|Title:||Social exchange, collaboration, and networking between stakeholders in traditional festivals|
|Advisors:||Kim, Sam (SHTM)|
|Subject:||Hong Kong Polytechnic University -- Dissertations|
Festivals -- Africa, West -- Management
Special events -- Africa, West -- Management
Culture and tourism -- Africa, West
Festivals -- Management
Special events -- Management
Culture and tourism
|Department:||School of Hotel and Tourism Management|
|Pages:||xvii, 274 pages : illustrations|
|Abstract:||Local festivals are increasingly being recognised as vital in attracting both domestic and international visitors to destinations. As a result, they are progressively being used to promote destinations and even considered as attractions in themselves. To achieve this, there is the need to understand how the various stakeholders involved interact and the strategies that enhance collaboration. Much research, however, often focuses on one stakeholder such as visitors, sponsors, volunteers, local residents, and organizers, or the relationship between organizers and other stakeholders. This leaves out the multiple dyadic relationships between all stakeholders, which has to be understood in order to gain a complete picture of stakeholder relationships. Secondly, some theories have been used to study social and stakeholder interaction but have been minimally utilised in the festival setting to ascertain their contextual veracity. Key among these are stakeholder theory, social exchange theory, collaboration theory, and social network theory. Thirdly, even though festivals are a significant aspect of life and culture in Africa, most studies on festivals and festival stakeholders have failed to capture an African perspective. Against this backdrop, the study sought to establish the differences between festival stakeholders in their responses to the tenets of stakeholder theory (power, urgency and legitimacy) in the planning and execution of traditional festivals. The second objective was to compare the views of stakeholders in traditional festivals on the social exchanges between them based on trust, reciprocity, altruism, control and dependence. Objective three was to determine the differences in responses of festival stakeholders on the degree of collaboration between and among them, while the final objective was to assess the degree of social networking among festival stakeholders. A questionnaire, developed from previous literature and also pre-tested and pilot-tested, was used to elicit responses from stakeholders in order to address the objectives of the study. Six festivals, celebrated between December 2015 and March 2016, were sampled from Ghana in West Africa. A total of 1,092 questionnaires from eight stakeholder groups were used for the data analysis. A series of ANOVA tests and General Linear Model (GLM) tests with repeated measures were subsequently carried out to explain the differences in the responses of the various stakeholder groups.|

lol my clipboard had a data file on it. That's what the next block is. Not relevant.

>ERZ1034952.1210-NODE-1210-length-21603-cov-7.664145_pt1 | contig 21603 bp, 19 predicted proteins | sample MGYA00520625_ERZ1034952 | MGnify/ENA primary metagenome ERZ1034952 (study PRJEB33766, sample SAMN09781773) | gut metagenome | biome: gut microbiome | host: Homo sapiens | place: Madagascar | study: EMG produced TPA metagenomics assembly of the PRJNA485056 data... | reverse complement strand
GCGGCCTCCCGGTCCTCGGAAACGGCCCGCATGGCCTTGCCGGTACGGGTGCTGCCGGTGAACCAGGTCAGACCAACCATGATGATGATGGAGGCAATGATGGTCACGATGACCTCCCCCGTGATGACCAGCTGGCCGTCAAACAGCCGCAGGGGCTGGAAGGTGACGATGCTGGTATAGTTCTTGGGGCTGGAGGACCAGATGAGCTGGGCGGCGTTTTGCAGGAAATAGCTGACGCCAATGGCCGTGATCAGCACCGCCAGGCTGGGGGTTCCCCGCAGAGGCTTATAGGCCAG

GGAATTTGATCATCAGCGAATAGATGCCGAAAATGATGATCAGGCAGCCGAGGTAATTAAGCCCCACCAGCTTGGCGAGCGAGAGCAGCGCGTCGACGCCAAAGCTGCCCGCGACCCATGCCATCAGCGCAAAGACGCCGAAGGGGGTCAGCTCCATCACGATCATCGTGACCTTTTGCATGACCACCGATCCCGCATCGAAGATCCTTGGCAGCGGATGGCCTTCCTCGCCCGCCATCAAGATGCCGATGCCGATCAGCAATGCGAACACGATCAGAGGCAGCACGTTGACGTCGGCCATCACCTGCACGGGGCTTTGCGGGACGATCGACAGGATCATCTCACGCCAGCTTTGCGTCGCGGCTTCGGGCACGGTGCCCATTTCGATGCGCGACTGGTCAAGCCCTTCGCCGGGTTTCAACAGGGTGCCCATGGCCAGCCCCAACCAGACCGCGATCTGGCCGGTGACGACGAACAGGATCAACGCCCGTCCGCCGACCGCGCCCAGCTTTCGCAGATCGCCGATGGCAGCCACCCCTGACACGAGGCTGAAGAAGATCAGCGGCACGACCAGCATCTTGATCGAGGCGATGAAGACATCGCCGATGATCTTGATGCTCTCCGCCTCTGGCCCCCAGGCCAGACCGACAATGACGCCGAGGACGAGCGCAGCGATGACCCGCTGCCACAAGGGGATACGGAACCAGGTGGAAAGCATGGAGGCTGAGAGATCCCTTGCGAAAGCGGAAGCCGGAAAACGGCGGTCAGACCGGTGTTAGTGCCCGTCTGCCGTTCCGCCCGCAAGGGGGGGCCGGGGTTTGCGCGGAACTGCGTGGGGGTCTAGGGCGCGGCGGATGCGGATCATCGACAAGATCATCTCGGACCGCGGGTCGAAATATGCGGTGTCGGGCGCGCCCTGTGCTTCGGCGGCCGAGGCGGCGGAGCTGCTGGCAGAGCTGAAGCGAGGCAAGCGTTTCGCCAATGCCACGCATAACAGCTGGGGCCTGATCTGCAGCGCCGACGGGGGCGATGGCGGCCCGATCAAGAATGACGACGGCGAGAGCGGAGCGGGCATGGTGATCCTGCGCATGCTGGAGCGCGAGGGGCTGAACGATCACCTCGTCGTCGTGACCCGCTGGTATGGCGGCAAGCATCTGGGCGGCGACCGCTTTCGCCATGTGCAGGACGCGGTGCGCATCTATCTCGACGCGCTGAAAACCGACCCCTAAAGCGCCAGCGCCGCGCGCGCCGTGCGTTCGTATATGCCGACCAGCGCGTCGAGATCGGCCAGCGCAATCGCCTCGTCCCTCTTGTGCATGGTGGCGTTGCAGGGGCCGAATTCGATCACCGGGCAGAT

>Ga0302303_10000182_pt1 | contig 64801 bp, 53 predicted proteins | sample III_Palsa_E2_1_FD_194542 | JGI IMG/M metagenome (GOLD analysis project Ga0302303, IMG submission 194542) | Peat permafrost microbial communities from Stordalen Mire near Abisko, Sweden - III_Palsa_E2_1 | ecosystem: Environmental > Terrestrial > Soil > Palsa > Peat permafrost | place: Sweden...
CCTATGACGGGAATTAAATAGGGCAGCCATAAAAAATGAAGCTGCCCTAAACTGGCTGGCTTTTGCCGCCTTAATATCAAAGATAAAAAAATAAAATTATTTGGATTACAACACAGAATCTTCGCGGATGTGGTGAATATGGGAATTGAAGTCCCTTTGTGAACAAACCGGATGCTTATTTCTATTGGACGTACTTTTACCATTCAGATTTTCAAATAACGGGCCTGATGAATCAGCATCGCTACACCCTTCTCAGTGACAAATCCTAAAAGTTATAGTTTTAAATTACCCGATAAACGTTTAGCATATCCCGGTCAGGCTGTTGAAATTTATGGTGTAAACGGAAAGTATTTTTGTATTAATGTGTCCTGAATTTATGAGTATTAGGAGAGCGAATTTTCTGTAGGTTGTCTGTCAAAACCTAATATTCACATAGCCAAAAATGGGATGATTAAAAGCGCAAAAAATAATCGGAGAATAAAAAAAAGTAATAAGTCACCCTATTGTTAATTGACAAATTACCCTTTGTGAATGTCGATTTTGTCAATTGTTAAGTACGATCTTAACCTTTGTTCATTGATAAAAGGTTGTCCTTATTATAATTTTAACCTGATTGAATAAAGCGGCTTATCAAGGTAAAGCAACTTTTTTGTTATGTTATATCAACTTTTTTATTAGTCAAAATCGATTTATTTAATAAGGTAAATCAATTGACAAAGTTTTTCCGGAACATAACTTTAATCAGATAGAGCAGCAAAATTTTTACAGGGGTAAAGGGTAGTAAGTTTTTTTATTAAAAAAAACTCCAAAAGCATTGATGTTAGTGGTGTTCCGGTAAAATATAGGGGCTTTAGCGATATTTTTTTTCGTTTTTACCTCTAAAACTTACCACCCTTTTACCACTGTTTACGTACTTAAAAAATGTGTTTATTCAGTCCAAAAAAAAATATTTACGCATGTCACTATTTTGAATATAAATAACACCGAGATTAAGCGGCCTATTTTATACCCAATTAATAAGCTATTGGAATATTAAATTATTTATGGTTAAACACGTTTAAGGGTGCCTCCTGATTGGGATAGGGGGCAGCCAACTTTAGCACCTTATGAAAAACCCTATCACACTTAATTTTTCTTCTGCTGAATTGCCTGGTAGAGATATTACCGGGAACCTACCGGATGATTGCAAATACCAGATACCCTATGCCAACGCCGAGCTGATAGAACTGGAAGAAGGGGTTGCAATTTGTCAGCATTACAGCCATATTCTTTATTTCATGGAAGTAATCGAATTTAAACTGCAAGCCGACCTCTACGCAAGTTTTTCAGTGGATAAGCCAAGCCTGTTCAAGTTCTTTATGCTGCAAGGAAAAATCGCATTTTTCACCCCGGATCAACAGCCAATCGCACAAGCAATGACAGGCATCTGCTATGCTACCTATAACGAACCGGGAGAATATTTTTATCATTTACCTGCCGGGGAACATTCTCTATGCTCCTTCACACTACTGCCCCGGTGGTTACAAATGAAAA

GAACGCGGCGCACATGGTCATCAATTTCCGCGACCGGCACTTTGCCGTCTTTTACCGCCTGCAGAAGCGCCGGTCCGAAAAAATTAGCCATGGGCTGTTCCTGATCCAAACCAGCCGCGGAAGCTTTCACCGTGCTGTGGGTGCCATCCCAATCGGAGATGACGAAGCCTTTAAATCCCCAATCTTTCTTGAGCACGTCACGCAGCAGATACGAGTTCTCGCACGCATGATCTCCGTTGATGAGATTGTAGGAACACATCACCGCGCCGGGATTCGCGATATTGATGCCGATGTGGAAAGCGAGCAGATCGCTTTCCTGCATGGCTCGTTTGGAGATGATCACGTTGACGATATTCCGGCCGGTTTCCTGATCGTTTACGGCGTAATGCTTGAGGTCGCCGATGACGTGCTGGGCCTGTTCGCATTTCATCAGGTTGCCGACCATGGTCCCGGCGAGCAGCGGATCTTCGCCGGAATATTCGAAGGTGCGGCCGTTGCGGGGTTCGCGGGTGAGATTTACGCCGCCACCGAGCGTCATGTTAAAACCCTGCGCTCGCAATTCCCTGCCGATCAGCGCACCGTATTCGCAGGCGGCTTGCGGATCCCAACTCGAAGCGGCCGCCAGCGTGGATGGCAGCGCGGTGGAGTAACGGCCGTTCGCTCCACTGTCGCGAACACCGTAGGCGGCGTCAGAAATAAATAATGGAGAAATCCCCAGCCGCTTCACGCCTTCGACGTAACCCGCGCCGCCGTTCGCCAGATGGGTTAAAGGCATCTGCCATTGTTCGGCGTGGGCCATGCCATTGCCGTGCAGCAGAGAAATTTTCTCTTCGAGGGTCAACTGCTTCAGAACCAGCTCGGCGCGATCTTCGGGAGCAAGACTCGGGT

From a stakeholder theory perspective, the results show that the organizers are the most powerful, urgent and legitimate, while vendors are the least so. Social exchange shows that festival organizers show the highest level of trust for other stakeholders, have greater control over other stakeholders, and are depended most by other stakeholders. Stakeholders experience the most altruistic and positive reciprocal relations with local residents. The media have the lowest level of trust for other stakeholders, while the lowest reciprocal relations is with government agencies. Most stakeholders are least altruistic towards sponsors, and visitors have the least control over other stakeholders. Vendors are the least depended on. Collaboration shows that organizers incur the highest risk and also negotiate most actively with other stakeholders. Volunteers have the highest level of consensus with other stakeholders. Government authorities have the lowest risk, agree least easily with other stakeholders, whereas visitors negotiate least with other stakeholders. In terms of social networking, the organizers are the most central stakeholders but stakeholders have the most direct contact with local residents. The study has contributed to our understanding of who the powerful, urgent, legitimate, trusted, altruistic, dependent and risky stakeholders in festivals are, and how stakeholders view each other. In terms of urgency, for instance, stakeholder theory supports given attention to all stakeholders. In the festival context, however, organizers need to examine the power, urgency and legitimacy of each stakeholder group in order to effectively deal with each one. Furthermore, while it is suggested in the literature that a stakeholders' legitimacy could not be recognised and upheld by all stakeholders in a network, this research does not affirm that assertion. This research further lends support to the notion of altruism among festival stakeholders since stakeholders exhibit a high level of altruistic behaviour, including profit oriented stakeholders like sponsors. This research also shows that festivals display a network where there is one central actor, the organizer (high centrality), as opposed to a network where actors are linked together without a central actor (low centrality). There are practical implications from this study. Vendors need to be made part of organizing committees before festivals start, and assigned spaces after paying a fee. This will increase their legitimacy and help keep out unwelcome vendors. Professionalism will also need to be injected into festival organization by including a professional festival planner on festival committees. The regional tourism offices also need to bring all festival organizers together and offer training to them. This will have to be the initiative of the tourism offices at the regional level. Since the traditional councils and elders have the power as organizers, they will have to be involved in every stage of decision-making. The media, who displayed a low level of trust, also need to be part of planning committees